Working through all of these aspects hasn’t set me apart from every other photographer or broken new ground, but arranging my thoughts has allowed me to work out how I can create photos that are consistent in terms of style and concept, and most importantly, an expression of myself. That’s what I’ll be working on in 2017.
- The House of Silk: A Sherlock Holmes Novel – Anthony Horowitz
- Born to Run – Bruce Springsteen
- Moriarty: A Novel – Anthony Horowitz
- The Long Walk – Stephen King
- The Hour of Land: A Personal Topography of America's National Parks – Terry Tempest Williams
- The Road to Little Dribbling – Bill Bryson
- Adrian Mole: the Prostrate Years – Sue Townsend
- The Mountains Of California – John Muir
- Hopper – Rolf G. Renner
- Ansel Adams: An Autobiography – Ansel Adams
I’ve been reading Edward Hopper, about the artist, by Rolf G. Renner. I’ve always been drawn to Hopper’s paintings and wanted to know more about him and his work, but I also wanted to get a better grasp of understanding art in general. It’s to my eternal shame that I only have the most surface-level appreciation for most art given my interests and career path. I wanted to get better at reading artwork and working out how to be a better artist myself when it comes to photography.
Hopper’s work, from landscapes to cityscapes, and the lonely people and architecture that live in them have always spoken to me in a way that I understood on a very subconscious level, but never took the time or effort to articulate. Between that and an appreciation for his rendering style and color palettes I just knew I liked them and that was it.
Evan Paschal of Nerdwriter said of Hopper, “I’ve always thought of him in a sort of aromatic way, because his paintings evoke the same kind of feelings and memories in me that I get from the sense of smell, as if he was channeling directly into my limbic system, excavating moments that were stored deeply away.”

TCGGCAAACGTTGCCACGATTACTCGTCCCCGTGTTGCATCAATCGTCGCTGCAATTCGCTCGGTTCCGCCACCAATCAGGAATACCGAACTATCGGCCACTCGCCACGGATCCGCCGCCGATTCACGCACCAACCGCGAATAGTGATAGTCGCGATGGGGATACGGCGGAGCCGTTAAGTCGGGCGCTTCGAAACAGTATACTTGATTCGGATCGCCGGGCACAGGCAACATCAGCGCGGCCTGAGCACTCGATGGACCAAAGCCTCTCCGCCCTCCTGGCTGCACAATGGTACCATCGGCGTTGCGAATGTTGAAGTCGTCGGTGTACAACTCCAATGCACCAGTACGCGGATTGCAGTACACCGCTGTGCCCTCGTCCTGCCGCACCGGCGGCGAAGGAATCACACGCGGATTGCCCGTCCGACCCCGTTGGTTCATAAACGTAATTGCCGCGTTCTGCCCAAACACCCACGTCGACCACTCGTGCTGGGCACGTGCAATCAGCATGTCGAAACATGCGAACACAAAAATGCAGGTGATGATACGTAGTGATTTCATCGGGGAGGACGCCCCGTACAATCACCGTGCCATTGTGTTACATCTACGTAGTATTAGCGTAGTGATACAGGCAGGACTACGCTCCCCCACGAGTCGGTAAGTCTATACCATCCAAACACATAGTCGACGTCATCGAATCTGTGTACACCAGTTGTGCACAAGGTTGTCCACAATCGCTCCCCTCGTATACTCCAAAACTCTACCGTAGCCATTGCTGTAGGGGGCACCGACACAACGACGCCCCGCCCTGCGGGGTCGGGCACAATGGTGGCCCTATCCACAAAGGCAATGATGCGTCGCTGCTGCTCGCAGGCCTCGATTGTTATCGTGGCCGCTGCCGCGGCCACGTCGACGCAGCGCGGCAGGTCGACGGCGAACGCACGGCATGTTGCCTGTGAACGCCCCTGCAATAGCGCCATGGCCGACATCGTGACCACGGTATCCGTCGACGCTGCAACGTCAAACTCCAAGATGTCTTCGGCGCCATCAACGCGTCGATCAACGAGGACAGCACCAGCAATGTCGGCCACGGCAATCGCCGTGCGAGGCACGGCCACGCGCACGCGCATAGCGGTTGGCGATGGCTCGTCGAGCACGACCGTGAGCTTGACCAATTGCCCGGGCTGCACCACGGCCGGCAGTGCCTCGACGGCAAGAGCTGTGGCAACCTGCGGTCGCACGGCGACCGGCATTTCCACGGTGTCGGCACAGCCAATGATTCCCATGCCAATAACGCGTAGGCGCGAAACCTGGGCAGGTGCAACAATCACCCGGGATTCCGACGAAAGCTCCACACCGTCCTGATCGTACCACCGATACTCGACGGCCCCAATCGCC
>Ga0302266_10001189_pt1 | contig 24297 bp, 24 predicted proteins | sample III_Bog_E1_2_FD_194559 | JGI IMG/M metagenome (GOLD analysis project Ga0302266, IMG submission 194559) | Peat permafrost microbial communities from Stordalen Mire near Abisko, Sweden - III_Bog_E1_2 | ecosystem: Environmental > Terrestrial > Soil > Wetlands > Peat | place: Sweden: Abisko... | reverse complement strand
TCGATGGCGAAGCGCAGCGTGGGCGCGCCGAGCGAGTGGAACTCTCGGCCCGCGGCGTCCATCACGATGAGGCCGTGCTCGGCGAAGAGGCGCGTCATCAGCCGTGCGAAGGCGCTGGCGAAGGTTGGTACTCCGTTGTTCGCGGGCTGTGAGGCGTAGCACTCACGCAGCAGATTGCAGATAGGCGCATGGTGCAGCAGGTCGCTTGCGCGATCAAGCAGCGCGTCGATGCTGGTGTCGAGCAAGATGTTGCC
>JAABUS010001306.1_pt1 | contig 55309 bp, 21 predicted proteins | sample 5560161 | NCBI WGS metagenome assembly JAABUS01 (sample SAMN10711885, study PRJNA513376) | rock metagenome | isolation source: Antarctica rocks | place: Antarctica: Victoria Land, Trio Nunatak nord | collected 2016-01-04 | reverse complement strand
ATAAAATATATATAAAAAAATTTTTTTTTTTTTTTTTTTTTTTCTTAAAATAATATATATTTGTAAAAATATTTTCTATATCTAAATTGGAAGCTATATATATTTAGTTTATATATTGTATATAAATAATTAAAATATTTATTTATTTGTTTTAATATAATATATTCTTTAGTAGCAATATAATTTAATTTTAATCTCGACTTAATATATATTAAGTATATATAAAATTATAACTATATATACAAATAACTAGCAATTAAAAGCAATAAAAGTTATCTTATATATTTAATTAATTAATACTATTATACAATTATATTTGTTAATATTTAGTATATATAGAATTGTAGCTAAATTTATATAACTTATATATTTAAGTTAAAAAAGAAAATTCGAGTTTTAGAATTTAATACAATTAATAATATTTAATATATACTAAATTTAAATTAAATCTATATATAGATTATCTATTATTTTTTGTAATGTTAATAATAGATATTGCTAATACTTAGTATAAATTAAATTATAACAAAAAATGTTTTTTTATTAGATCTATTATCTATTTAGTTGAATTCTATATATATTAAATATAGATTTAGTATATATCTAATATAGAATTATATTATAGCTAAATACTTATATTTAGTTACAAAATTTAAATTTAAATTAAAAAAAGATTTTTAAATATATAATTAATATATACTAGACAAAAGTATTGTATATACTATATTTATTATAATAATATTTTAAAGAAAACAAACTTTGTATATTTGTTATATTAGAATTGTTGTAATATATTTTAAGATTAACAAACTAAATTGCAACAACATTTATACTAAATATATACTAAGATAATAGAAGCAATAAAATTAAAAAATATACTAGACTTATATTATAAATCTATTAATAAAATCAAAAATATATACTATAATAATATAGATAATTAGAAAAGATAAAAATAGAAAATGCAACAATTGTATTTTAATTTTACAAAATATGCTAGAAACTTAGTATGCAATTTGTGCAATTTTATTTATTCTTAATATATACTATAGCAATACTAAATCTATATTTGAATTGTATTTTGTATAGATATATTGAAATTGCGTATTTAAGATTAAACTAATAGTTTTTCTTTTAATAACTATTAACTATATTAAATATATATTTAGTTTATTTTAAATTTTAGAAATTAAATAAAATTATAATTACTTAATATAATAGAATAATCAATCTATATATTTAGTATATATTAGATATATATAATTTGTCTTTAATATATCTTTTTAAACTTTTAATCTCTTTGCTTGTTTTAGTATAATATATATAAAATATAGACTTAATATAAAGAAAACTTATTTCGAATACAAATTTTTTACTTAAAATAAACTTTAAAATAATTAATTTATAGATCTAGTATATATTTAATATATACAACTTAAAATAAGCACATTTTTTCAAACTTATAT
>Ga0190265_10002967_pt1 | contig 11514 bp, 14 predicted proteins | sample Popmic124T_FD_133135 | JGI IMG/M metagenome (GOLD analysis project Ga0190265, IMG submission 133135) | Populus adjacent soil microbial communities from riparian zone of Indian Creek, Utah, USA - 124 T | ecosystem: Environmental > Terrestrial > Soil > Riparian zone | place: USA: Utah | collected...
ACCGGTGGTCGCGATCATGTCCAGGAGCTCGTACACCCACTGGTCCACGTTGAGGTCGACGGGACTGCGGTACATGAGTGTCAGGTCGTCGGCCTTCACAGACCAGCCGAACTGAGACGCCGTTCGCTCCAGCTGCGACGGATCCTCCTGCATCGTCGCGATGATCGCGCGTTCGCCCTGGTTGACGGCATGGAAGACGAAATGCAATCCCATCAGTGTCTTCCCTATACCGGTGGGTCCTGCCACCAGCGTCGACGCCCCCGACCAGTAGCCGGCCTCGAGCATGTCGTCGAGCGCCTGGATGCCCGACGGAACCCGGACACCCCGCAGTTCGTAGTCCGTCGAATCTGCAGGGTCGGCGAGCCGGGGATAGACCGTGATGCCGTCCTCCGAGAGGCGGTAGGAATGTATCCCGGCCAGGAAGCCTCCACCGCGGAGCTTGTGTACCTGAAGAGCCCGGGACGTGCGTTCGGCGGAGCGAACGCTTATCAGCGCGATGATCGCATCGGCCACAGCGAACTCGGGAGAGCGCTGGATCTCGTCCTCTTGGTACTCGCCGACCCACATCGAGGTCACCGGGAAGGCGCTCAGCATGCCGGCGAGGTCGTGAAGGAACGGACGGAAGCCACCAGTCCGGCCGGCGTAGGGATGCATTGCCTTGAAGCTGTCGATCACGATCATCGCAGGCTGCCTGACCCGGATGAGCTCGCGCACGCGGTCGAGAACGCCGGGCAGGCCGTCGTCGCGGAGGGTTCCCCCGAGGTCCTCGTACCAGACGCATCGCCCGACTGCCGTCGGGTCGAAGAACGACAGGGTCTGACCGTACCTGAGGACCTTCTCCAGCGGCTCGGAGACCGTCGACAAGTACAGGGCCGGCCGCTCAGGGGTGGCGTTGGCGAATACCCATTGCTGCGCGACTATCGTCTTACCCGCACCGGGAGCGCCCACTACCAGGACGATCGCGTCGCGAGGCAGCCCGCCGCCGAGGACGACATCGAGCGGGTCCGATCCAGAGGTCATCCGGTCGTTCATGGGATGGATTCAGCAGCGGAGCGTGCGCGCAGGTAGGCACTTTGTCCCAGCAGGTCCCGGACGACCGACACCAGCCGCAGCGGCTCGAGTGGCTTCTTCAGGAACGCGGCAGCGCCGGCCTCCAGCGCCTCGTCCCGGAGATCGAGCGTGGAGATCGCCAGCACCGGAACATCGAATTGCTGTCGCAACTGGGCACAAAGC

The artist Richard Diebenkorn said, “I embraced Hopper completely…It was his use of light and shade and the atmosphere…kind of drenched, saturated with mood, and its kind of austerity. It was the kind of work that just seemed made for me. I looked at it and it was mine.” I couldn’t agree more with Parchal or Diebenkorn.
The book was absolutely fascinating. It explained the periods Hopper worked through and why everything from his choice of perspective to the composition was a deliberate choice to present something that meant more than a nice visual. I found myself skipping ahead to other paintings and trying to decode them before going back and reading the author’s take. By the end I was getting pretty good at it.
I’ve been saving most of the notes I made for something I’m trying to write about photography – something that forces me to focus on what I want to accomplish and say with my shots. But the main takeaways have been the way he treated people in his paintings as silent or completely vacant. And the way he made beautiful landscapes slightly off-kilter with perspective, or drew physical barriers between nature and civilization to establish an uneasy tension. That suddenly made sense to me.
I think I got a lot more from this book than just a deeper understanding of Hopper’s work, but a better understanding of how to appreciate artwork in general.
Comic Artists Inspiration, Part 3
If Hergé was an inspiration to me because of his clean, considered style, Bill Watterson, and his newspaper strip Calvin and Hobbes, was an inspiration for the opposite reason. That’s not to say his style was unrefined – I’m sure he worked hard to perfect such a consistent look – but it wasn’t clean. You could see the brush strokes and lines were loose, but it was so expressive it felt packed with energy. Where some newspaper strips feel tightly constrained in three sharp panels, Calvin and Hobbes was full of motion. It was fun and it taught me how to appreciate contrasting styles.
If the most important parts of a newspaper strip are the humor and the artwork, Calvin and Hobbes was one of the greatest because it consistently delivered on both accounts. The drawings were not only expressive, but full of emotion, imagination and beauty. In addition the stories provided plenty of slapstick and one-liners, but the longer plots and well developed characters produced a more subtle and genuine humor too. I learned that consistent success requires a more complex application of multiple skills.